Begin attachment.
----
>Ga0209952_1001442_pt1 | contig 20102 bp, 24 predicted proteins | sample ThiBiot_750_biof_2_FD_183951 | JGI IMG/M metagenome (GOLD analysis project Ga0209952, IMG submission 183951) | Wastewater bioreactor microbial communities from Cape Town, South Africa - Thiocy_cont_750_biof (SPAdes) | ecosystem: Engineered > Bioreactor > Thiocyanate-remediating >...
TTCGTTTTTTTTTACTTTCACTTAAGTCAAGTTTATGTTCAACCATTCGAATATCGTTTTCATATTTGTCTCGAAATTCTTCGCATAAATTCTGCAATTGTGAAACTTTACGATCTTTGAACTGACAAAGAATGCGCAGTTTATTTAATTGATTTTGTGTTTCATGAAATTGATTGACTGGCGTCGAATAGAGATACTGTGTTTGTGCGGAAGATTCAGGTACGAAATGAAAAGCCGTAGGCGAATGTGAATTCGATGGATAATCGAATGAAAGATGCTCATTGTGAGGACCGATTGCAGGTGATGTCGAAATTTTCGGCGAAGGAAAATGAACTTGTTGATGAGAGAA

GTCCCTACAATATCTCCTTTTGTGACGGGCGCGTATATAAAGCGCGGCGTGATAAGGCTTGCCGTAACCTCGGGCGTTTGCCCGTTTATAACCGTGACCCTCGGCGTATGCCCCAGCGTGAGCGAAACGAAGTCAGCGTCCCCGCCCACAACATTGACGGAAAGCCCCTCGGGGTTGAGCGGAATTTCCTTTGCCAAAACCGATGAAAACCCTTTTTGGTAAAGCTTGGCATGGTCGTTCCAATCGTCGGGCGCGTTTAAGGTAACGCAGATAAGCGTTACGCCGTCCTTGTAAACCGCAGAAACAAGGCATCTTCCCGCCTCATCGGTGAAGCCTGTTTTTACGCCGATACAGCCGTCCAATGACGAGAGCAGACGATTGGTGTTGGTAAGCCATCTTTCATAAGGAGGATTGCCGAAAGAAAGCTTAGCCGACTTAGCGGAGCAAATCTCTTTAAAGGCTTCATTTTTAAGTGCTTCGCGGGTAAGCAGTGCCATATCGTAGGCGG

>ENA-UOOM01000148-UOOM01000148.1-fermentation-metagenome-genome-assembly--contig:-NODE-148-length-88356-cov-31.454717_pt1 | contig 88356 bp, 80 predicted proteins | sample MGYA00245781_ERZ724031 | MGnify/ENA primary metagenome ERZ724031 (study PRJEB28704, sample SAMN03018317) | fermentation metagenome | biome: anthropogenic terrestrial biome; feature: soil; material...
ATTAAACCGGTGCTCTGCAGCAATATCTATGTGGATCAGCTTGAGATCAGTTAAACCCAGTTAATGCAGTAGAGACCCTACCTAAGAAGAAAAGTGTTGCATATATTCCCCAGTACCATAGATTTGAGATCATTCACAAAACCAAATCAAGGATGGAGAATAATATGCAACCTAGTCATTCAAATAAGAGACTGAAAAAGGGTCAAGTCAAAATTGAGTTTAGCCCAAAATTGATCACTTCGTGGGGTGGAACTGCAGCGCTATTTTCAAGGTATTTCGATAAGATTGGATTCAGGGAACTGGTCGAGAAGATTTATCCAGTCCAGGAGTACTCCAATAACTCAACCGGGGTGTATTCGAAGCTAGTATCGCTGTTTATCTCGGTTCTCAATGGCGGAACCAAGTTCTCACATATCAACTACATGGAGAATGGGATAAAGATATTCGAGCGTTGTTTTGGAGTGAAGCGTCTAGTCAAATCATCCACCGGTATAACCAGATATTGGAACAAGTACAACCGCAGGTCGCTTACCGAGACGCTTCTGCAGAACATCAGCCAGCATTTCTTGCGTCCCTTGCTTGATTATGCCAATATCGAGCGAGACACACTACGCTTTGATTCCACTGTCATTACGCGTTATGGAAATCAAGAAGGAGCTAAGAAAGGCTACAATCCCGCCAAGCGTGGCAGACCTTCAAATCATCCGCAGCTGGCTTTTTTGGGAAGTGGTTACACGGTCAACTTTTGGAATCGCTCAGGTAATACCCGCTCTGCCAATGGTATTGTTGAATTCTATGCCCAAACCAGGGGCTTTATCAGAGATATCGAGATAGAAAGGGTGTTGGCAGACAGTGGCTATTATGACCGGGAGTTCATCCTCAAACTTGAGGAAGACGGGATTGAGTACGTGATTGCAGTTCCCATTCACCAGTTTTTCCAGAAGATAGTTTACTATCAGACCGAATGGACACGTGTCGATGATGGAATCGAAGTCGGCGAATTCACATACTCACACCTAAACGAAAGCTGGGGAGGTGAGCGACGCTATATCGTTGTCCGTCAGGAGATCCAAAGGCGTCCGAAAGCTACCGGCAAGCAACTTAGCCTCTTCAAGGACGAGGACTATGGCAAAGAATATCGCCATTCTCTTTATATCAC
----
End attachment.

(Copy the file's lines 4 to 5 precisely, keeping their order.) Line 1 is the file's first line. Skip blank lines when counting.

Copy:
>ENA-UOOM01000148-UOOM01000148.1-fermentation-metagenome-genome-assembly--contig:-NODE-148-length-88356-cov-31.454717_pt1 | contig 88356 bp, 80 predicted proteins | sample MGYA00245781_ERZ724031 | MGnify/ENA primary metagenome ERZ724031 (study PRJEB28704, sample SAMN03018317) | fermentation metagenome | biome: anthropogenic terrestrial biome; feature: soil; material...
ATTAAACCGGTGCTCTGCAGCAATATCTATGTGGATCAGCTTGAGATCAGTTAAACCCAGTTAATGCAGTAGAGACCCTACCTAAGAAGAAAAGTGTTGCATATATTCCCCAGTACCATAGATTTGAGATCATTCACAAAACCAAATCAAGGATGGAGAATAATATGCAACCTAGTCATTCAAATAAGAGACTGAAAAAGGGTCAAGTCAAAATTGAGTTTAGCCCAAAATTGATCACTTCGTGGGGTGGAACTGCAGCGCTATTTTCAAGGTATTTCGATAAGATTGGATTCAGGGAACTGGTCGAGAAGATTTATCCAGTCCAGGAGTACTCCAATAACTCAACCGGGGTGTATTCGAAGCTAGTATCGCTGTTTATCTCGGTTCTCAATGGCGGAACCAAGTTCTCACATATCAACTACATGGAGAATGGGATAAAGATATTCGAGCGTTGTTTTGGAGTGAAGCGTCTAGTCAAATCATCCACCGGTATAACCAGATATTGGAACAAGTACAACCGCAGGTCGCTTACCGAGACGCTTCTGCAGAACATCAGCCAGCATTTCTTGCGTCCCTTGCTTGATTATGCCAATATCGAGCGAGACACACTACGCTTTGATTCCACTGTCATTACGCGTTATGGAAATCAAGAAGGAGCTAAGAAAGGCTACAATCCCGCCAAGCGTGGCAGACCTTCAAATCATCCGCAGCTGGCTTTTTTGGGAAGTGGTTACACGGTCAACTTTTGGAATCGCTCAGGTAATACCCGCTCTGCCAATGGTATTGTTGAATTCTATGCCCAAACCAGGGGCTTTATCAGAGATATCGAGATAGAAAGGGTGTTGGCAGACAGTGGCTATTATGACCGGGAGTTCATCCTCAAACTTGAGGAAGACGGGATTGAGTACGTGATTGCAGTTCCCATTCACCAGTTTTTCCAGAAGATAGTTTACTATCAGACCGAATGGACACGTGTCGATGATGGAATCGAAGTCGGCGAATTCACATACTCACACCTAAACGAAAGCTGGGGAGGTGAGCGACGCTATATCGTTGTCCGTCAGGAGATCCAAAGGCGTCCGAAAGCTACCGGCAAGCAACTTAGCCTCTTCAAGGACGAGGACTATGGCAAAGAATATCGCCATTCTCTTTATATCAC